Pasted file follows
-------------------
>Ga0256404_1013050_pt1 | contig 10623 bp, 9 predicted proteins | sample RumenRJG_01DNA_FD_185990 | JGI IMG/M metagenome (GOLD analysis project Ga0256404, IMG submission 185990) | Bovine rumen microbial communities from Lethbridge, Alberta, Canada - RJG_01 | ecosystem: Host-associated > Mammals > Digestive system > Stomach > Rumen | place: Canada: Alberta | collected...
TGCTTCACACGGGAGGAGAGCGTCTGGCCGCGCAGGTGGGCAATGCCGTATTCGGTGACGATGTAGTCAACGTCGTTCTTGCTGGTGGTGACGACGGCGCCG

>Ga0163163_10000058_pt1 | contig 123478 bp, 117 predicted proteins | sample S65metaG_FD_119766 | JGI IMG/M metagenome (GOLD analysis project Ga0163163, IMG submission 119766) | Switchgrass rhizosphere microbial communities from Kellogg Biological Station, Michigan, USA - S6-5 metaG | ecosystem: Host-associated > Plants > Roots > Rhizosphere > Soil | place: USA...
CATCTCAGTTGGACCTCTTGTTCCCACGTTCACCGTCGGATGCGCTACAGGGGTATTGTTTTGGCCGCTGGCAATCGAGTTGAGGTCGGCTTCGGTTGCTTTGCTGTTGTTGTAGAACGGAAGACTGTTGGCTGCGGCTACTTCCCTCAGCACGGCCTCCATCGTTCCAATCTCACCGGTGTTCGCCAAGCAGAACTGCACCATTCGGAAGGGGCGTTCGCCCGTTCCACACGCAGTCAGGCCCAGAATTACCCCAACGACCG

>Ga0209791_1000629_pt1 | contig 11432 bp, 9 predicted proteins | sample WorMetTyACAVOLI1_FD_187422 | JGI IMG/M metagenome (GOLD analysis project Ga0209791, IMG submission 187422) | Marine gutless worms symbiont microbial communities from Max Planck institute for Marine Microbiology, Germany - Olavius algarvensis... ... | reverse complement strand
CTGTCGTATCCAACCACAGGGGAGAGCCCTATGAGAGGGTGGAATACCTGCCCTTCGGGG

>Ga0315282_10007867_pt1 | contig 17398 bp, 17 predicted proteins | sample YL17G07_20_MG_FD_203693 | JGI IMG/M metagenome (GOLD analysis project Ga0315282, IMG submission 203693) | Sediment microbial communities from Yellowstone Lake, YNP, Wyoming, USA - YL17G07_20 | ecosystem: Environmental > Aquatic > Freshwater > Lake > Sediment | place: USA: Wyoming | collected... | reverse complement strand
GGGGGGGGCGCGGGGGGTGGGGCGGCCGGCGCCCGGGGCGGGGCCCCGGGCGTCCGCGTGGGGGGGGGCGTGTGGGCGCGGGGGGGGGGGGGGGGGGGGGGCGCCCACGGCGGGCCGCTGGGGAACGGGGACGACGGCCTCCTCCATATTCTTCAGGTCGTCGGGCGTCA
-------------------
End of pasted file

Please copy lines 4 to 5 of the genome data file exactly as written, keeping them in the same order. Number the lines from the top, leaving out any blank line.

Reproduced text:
CATCTCAGTTGGACCTCTTGTTCCCACGTTCACCGTCGGATGCGCTACAGGGGTATTGTTTTGGCCGCTGGCAATCGAGTTGAGGTCGGCTTCGGTTGCTTTGCTGTTGTTGTAGAACGGAAGACTGTTGGCTGCGGCTACTTCCCTCAGCACGGCCTCCATCGTTCCAATCTCACCGGTGTTCGCCAAGCAGAACTGCACCATTCGGAAGGGGCGTTCGCCCGTTCCACACGCAGTCAGGCCCAGAATTACCCCAACGACCG

>Ga0209791_1000629_pt1 | contig 11432 bp, 9 predicted proteins | sample WorMetTyACAVOLI1_FD_187422 | JGI IMG/M metagenome (GOLD analysis project Ga0209791, IMG submission 187422) | Marine gutless worms symbiont microbial communities from Max Planck institute for Marine Microbiology, Germany - Olavius algarvensis... ... | reverse complement strand